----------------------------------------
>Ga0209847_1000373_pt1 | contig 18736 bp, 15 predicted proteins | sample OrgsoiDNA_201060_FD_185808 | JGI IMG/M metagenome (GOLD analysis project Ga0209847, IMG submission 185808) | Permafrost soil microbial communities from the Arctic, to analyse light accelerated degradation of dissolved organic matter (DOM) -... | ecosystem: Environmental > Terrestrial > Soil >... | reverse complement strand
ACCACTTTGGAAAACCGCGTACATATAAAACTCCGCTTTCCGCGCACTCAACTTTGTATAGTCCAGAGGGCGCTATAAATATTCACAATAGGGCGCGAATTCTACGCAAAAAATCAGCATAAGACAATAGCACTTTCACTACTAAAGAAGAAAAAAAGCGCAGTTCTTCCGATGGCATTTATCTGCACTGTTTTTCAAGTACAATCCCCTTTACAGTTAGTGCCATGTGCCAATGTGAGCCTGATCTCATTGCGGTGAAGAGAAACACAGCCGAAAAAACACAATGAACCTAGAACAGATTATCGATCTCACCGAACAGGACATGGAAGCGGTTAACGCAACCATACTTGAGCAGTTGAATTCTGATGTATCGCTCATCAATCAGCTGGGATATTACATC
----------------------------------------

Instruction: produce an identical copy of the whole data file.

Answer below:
>Ga0209847_1000373_pt1 | contig 18736 bp, 15 predicted proteins | sample OrgsoiDNA_201060_FD_185808 | JGI IMG/M metagenome (GOLD analysis project Ga0209847, IMG submission 185808) | Permafrost soil microbial communities from the Arctic, to analyse light accelerated degradation of dissolved organic matter (DOM) -... | ecosystem: Environmental > Terrestrial > Soil >... | reverse complement strand
ACCACTTTGGAAAACCGCGTACATATAAAACTCCGCTTTCCGCGCACTCAACTTTGTATAGTCCAGAGGGCGCTATAAATATTCACAATAGGGCGCGAATTCTACGCAAAAAATCAGCATAAGACAATAGCACTTTCACTACTAAAGAAGAAAAAAAGCGCAGTTCTTCCGATGGCATTTATCTGCACTGTTTTTCAAGTACAATCCCCTTTACAGTTAGTGCCATGTGCCAATGTGAGCCTGATCTCATTGCGGTGAAGAGAAACACAGCCGAAAAAACACAATGAACCTAGAACAGATTATCGATCTCACCGAACAGGACATGGAAGCGGTTAACGCAACCATACTTGAGCAGTTGAATTCTGATGTATCGCTCATCAATCAGCTGGGATATTACATC